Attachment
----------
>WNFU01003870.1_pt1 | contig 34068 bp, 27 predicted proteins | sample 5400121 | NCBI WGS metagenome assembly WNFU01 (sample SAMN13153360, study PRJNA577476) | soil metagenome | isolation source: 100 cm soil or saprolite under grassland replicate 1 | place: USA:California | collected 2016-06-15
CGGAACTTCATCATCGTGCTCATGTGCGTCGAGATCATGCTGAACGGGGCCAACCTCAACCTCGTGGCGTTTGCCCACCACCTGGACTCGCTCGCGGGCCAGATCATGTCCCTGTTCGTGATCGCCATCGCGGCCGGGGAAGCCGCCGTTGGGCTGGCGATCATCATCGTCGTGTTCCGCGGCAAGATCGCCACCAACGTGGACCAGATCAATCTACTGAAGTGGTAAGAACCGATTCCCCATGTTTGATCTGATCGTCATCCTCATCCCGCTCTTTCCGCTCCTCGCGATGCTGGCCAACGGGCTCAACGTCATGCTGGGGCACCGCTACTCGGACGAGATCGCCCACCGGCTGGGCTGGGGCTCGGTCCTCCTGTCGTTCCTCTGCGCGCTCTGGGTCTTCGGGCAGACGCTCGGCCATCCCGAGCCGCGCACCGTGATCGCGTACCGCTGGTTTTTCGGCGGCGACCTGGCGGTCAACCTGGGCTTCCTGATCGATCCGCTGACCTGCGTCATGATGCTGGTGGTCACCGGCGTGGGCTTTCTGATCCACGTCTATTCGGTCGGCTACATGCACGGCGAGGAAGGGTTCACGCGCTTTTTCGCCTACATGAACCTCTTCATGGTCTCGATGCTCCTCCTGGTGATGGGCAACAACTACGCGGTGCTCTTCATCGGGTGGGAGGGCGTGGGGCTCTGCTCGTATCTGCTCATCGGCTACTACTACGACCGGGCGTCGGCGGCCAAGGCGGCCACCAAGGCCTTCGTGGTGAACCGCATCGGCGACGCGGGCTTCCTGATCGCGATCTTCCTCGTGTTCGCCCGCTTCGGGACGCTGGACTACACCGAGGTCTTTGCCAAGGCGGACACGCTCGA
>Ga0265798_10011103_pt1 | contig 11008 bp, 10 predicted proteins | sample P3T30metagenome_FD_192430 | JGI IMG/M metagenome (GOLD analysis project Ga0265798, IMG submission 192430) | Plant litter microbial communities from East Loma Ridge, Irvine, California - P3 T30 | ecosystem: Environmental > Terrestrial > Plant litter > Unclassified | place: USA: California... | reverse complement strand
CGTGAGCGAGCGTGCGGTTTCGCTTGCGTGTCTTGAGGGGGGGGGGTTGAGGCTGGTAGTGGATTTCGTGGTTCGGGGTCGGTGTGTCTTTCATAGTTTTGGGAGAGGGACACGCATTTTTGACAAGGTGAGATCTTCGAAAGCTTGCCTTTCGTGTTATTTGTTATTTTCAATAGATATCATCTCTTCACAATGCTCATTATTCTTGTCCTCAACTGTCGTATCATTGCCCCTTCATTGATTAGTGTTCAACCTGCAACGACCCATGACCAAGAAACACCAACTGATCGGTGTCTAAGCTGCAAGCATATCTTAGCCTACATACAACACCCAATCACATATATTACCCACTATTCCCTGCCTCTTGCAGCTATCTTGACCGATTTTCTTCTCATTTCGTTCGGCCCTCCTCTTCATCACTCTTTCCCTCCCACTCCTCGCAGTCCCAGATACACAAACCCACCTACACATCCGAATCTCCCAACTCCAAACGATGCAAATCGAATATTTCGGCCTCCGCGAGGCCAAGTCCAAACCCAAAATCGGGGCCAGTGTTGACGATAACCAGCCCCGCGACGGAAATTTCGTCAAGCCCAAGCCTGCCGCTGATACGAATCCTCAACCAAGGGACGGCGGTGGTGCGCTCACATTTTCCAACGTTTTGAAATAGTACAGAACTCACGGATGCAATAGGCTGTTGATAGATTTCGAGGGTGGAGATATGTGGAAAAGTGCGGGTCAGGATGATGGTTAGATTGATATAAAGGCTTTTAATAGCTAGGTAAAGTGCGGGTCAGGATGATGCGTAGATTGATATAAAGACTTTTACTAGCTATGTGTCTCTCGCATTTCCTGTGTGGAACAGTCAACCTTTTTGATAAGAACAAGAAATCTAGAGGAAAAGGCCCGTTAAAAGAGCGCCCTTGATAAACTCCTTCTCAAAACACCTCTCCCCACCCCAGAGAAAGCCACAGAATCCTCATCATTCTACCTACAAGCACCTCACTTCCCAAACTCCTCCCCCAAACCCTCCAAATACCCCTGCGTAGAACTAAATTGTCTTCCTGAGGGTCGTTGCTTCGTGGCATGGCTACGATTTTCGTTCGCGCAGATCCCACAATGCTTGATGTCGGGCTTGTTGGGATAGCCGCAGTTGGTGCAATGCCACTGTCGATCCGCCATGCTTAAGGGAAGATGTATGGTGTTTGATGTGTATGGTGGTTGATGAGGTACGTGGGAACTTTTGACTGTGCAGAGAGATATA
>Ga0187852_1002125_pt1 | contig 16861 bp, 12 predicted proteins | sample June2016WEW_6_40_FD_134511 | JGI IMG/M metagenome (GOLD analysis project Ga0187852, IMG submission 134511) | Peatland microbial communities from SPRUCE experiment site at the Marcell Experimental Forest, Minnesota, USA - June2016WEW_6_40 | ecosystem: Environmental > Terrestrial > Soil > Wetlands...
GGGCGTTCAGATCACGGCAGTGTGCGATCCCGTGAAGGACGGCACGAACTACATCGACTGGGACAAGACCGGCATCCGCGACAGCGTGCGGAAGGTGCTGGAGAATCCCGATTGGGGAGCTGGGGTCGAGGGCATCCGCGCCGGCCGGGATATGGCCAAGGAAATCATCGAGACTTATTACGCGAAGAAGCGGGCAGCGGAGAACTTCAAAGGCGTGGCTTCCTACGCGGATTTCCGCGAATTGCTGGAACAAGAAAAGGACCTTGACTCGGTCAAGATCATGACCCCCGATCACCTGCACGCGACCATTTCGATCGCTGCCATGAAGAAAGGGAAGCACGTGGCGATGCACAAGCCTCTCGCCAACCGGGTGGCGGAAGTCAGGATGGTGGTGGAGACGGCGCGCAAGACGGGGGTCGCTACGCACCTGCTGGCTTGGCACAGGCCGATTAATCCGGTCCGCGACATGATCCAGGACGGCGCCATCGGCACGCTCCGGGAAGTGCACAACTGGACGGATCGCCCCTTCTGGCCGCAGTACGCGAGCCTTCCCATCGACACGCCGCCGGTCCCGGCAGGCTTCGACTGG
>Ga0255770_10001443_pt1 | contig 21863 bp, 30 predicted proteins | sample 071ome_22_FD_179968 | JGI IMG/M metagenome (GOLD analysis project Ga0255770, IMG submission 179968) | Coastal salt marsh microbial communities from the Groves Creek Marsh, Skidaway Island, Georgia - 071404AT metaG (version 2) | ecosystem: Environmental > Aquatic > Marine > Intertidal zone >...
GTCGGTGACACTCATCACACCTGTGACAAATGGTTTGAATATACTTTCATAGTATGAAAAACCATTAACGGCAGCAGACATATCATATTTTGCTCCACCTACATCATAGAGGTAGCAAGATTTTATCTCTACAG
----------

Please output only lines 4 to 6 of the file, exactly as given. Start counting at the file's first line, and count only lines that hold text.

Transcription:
CGTGAGCGAGCGTGCGGTTTCGCTTGCGTGTCTTGAGGGGGGGGGGTTGAGGCTGGTAGTGGATTTCGTGGTTCGGGGTCGGTGTGTCTTTCATAGTTTTGGGAGAGGGACACGCATTTTTGACAAGGTGAGATCTTCGAAAGCTTGCCTTTCGTGTTATTTGTTATTTTCAATAGATATCATCTCTTCACAATGCTCATTATTCTTGTCCTCAACTGTCGTATCATTGCCCCTTCATTGATTAGTGTTCAACCTGCAACGACCCATGACCAAGAAACACCAACTGATCGGTGTCTAAGCTGCAAGCATATCTTAGCCTACATACAACACCCAATCACATATATTACCCACTATTCCCTGCCTCTTGCAGCTATCTTGACCGATTTTCTTCTCATTTCGTTCGGCCCTCCTCTTCATCACTCTTTCCCTCCCACTCCTCGCAGTCCCAGATACACAAACCCACCTACACATCCGAATCTCCCAACTCCAAACGATGCAAATCGAATATTTCGGCCTCCGCGAGGCCAAGTCCAAACCCAAAATCGGGGCCAGTGTTGACGATAACCAGCCCCGCGACGGAAATTTCGTCAAGCCCAAGCCTGCCGCTGATACGAATCCTCAACCAAGGGACGGCGGTGGTGCGCTCACATTTTCCAACGTTTTGAAATAGTACAGAACTCACGGATGCAATAGGCTGTTGATAGATTTCGAGGGTGGAGATATGTGGAAAAGTGCGGGTCAGGATGATGGTTAGATTGATATAAAGGCTTTTAATAGCTAGGTAAAGTGCGGGTCAGGATGATGCGTAGATTGATATAAAGACTTTTACTAGCTATGTGTCTCTCGCATTTCCTGTGTGGAACAGTCAACCTTTTTGATAAGAACAAGAAATCTAGAGGAAAAGGCCCGTTAAAAGAGCGCCCTTGATAAACTCCTTCTCAAAACACCTCTCCCCACCCCAGAGAAAGCCACAGAATCCTCATCATTCTACCTACAAGCACCTCACTTCCCAAACTCCTCCCCCAAACCCTCCAAATACCCCTGCGTAGAACTAAATTGTCTTCCTGAGGGTCGTTGCTTCGTGGCATGGCTACGATTTTCGTTCGCGCAGATCCCACAATGCTTGATGTCGGGCTTGTTGGGATAGCCGCAGTTGGTGCAATGCCACTGTCGATCCGCCATGCTTAAGGGAAGATGTATGGTGTTTGATGTGTATGGTGGTTGATGAGGTACGTGGGAACTTTTGACTGTGCAGAGAGATATA
>Ga0187852_1002125_pt1 | contig 16861 bp, 12 predicted proteins | sample June2016WEW_6_40_FD_134511 | JGI IMG/M metagenome (GOLD analysis project Ga0187852, IMG submission 134511) | Peatland microbial communities from SPRUCE experiment site at the Marcell Experimental Forest, Minnesota, USA - June2016WEW_6_40 | ecosystem: Environmental > Terrestrial > Soil > Wetlands...
GGGCGTTCAGATCACGGCAGTGTGCGATCCCGTGAAGGACGGCACGAACTACATCGACTGGGACAAGACCGGCATCCGCGACAGCGTGCGGAAGGTGCTGGAGAATCCCGATTGGGGAGCTGGGGTCGAGGGCATCCGCGCCGGCCGGGATATGGCCAAGGAAATCATCGAGACTTATTACGCGAAGAAGCGGGCAGCGGAGAACTTCAAAGGCGTGGCTTCCTACGCGGATTTCCGCGAATTGCTGGAACAAGAAAAGGACCTTGACTCGGTCAAGATCATGACCCCCGATCACCTGCACGCGACCATTTCGATCGCTGCCATGAAGAAAGGGAAGCACGTGGCGATGCACAAGCCTCTCGCCAACCGGGTGGCGGAAGTCAGGATGGTGGTGGAGACGGCGCGCAAGACGGGGGTCGCTACGCACCTGCTGGCTTGGCACAGGCCGATTAATCCGGTCCGCGACATGATCCAGGACGGCGCCATCGGCACGCTCCGGGAAGTGCACAACTGGACGGATCGCCCCTTCTGGCCGCAGTACGCGAGCCTTCCCATCGACACGCCGCCGGTCCCGGCAGGCTTCGACTGG